Dr. Illana Lancaster is a senior program officer in the Center for Applied Conflict Transformation where she works in the Academy. Her areas of work include managing the initiatives on Conflict Management Training for Peacekeepers (CMTP), Capacity Development for Educational Institutions (CDEI), and Participatory Action Research (PAR).
Since 2008, USIP has partnered with the State Department’s ACOTA Program Office to deliver 5-day CMTP pre-deployment trainings and training-of-trainers to over 4900 peacekeepers in 20 African troop contributing countries; those peacekeepers have deployed to 8 AU and U.N. missions. The goal of CMTP is to strengthen peacekeepers’ capacities to protect civilians through the non-violent resolution of conflicts. The training focuses on skill-building in the areas of conflict analysis, communication, negotiation, and mediation, with a culminating capstone exercise in which all the skills are put into practice. Special emphasis is placed on the prevention of sexual exploitation and abuse.
Dr. Lancaster came to the Institute from the field of international training and education with over 20 years of experience. Her areas of specialization include curriculum and training design, professional development of educators and trainers, and international education policy. Her work is informed by the analytical lens of intersectionality (race, class and gender) and social spatiality. She integrates theories, pedagogies and methodologies from a variety of disciplines within the social sciences and humanities including urban studies, critical geography, critical race theory and legal studies.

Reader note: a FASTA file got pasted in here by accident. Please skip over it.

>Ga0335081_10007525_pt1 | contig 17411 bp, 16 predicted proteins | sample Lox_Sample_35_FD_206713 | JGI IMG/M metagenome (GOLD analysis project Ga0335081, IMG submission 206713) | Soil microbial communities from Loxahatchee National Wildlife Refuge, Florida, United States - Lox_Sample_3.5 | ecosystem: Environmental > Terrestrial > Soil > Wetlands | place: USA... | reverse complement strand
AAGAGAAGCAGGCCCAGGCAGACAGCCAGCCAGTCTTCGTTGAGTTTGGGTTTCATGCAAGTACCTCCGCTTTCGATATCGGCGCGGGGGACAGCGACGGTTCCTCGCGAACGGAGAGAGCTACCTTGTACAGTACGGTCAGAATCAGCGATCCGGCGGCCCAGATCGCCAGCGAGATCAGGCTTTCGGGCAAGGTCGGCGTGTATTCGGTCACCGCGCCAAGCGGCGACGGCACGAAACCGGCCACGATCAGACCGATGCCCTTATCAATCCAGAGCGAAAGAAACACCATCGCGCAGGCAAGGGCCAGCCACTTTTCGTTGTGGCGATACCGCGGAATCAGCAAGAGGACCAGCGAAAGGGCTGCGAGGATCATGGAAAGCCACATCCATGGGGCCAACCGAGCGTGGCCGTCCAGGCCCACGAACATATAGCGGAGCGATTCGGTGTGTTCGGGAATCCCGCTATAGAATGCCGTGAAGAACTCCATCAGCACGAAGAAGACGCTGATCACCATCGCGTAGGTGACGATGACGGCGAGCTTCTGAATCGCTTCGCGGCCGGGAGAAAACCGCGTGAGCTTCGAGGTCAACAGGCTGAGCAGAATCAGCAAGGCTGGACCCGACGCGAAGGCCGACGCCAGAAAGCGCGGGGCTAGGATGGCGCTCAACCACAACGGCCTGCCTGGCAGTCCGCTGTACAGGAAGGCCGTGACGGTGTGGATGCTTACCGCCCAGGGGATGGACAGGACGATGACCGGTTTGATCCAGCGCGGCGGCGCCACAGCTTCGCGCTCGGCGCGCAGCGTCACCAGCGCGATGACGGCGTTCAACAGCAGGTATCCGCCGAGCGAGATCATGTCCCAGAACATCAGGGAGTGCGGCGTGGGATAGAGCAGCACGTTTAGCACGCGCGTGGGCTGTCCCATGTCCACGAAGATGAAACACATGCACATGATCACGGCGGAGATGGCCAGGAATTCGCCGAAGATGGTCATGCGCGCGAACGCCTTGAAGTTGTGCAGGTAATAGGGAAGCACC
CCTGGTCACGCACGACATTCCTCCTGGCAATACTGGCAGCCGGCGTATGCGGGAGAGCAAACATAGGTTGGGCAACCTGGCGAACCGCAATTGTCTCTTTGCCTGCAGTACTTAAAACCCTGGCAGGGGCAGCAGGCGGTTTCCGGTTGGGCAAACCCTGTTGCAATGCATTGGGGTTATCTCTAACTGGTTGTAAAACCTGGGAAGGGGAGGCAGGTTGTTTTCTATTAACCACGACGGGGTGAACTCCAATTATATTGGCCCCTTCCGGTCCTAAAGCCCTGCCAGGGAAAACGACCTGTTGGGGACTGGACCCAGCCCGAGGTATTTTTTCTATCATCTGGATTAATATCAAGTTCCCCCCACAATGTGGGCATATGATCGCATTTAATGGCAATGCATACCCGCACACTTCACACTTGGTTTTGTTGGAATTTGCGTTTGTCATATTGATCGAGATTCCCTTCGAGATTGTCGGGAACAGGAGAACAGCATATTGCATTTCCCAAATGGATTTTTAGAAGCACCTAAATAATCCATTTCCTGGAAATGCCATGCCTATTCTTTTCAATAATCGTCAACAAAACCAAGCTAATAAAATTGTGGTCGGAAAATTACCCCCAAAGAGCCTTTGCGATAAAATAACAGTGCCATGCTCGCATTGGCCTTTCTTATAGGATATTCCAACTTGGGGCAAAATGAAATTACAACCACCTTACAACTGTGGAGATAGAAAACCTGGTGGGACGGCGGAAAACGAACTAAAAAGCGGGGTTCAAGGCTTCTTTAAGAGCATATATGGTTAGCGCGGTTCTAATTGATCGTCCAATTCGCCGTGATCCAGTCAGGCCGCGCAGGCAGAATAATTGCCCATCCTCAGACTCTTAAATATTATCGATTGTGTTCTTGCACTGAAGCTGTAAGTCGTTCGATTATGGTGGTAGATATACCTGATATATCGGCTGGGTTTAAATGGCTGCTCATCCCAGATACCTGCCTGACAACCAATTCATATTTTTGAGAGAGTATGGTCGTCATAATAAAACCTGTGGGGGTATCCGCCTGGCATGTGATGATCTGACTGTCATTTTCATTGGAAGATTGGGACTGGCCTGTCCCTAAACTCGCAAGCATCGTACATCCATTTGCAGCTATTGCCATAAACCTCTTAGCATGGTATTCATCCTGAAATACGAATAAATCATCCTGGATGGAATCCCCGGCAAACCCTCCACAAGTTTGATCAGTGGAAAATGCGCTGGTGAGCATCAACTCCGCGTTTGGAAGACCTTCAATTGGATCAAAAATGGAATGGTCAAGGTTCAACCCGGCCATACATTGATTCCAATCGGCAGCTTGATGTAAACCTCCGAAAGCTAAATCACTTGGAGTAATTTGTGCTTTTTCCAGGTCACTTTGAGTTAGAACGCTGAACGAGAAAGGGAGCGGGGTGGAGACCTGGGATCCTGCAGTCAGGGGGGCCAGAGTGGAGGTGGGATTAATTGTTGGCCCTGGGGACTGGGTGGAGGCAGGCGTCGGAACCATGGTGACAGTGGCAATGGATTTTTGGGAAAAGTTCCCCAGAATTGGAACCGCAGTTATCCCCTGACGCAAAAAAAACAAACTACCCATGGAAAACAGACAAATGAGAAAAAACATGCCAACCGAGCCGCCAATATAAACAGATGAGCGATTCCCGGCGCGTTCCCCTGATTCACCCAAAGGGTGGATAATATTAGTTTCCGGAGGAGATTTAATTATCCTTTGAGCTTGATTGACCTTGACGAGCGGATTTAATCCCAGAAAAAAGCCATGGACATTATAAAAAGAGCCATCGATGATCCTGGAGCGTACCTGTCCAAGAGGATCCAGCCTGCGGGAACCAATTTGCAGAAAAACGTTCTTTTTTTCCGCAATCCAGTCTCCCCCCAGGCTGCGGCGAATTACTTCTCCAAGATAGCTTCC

Dr. Lancaster also has had a long-standing focus on Africa. She’s been studying, teaching, training, and researching issues of equity, access, and gender, with a regional focus on southern and eastern Africa and a contextual focus on the urban.
Dr. Lancaster is a returned Peace Corps volunteer. She served as a secondary education volunteer in Serowe, Botswana.
Dr. Lancaster earned a bachelor's in African and African American studies and English literature from the University of Virginia, a master's in secondary education from George Washington University and a doctorate in international education policy from the University of Maryland at College Park.